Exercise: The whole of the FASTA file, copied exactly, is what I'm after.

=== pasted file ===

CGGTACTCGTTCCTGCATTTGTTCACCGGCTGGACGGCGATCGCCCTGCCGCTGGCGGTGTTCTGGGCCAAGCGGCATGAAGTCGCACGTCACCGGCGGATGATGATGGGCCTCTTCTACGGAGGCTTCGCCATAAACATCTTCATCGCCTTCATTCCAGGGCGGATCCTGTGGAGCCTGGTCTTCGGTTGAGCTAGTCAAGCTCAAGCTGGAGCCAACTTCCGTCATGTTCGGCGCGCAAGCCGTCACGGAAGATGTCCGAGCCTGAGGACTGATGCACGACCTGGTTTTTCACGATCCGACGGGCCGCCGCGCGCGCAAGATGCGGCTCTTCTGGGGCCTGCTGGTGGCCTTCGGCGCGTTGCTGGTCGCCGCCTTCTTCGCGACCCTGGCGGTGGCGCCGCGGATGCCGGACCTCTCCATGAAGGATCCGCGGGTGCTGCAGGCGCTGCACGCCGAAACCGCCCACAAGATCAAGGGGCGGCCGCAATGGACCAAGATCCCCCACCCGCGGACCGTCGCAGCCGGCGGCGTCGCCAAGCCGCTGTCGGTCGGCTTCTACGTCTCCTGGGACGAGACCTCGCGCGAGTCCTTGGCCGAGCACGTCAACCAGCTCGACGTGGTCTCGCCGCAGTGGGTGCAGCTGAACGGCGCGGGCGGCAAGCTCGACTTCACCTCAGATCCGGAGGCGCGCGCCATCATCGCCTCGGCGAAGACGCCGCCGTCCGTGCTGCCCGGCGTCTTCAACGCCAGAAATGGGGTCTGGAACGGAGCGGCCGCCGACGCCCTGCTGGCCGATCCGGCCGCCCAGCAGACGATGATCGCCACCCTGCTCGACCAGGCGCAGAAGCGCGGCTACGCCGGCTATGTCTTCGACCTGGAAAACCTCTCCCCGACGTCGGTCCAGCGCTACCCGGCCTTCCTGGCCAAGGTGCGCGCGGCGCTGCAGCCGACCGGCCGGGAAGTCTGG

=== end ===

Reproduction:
CGGTACTCGTTCCTGCATTTGTTCACCGGCTGGACGGCGATCGCCCTGCCGCTGGCGGTGTTCTGGGCCAAGCGGCATGAAGTCGCACGTCACCGGCGGATGATGATGGGCCTCTTCTACGGAGGCTTCGCCATAAACATCTTCATCGCCTTCATTCCAGGGCGGATCCTGTGGAGCCTGGTCTTCGGTTGAGCTAGTCAAGCTCAAGCTGGAGCCAACTTCCGTCATGTTCGGCGCGCAAGCCGTCACGGAAGATGTCCGAGCCTGAGGACTGATGCACGACCTGGTTTTTCACGATCCGACGGGCCGCCGCGCGCGCAAGATGCGGCTCTTCTGGGGCCTGCTGGTGGCCTTCGGCGCGTTGCTGGTCGCCGCCTTCTTCGCGACCCTGGCGGTGGCGCCGCGGATGCCGGACCTCTCCATGAAGGATCCGCGGGTGCTGCAGGCGCTGCACGCCGAAACCGCCCACAAGATCAAGGGGCGGCCGCAATGGACCAAGATCCCCCACCCGCGGACCGTCGCAGCCGGCGGCGTCGCCAAGCCGCTGTCGGTCGGCTTCTACGTCTCCTGGGACGAGACCTCGCGCGAGTCCTTGGCCGAGCACGTCAACCAGCTCGACGTGGTCTCGCCGCAGTGGGTGCAGCTGAACGGCGCGGGCGGCAAGCTCGACTTCACCTCAGATCCGGAGGCGCGCGCCATCATCGCCTCGGCGAAGACGCCGCCGTCCGTGCTGCCCGGCGTCTTCAACGCCAGAAATGGGGTCTGGAACGGAGCGGCCGCCGACGCCCTGCTGGCCGATCCGGCCGCCCAGCAGACGATGATCGCCACCCTGCTCGACCAGGCGCAGAAGCGCGGCTACGCCGGCTATGTCTTCGACCTGGAAAACCTCTCCCCGACGTCGGTCCAGCGCTACCCGGCCTTCCTGGCCAAGGTGCGCGCGGCGCTGCAGCCGACCGGCCGGGAAGTCTGG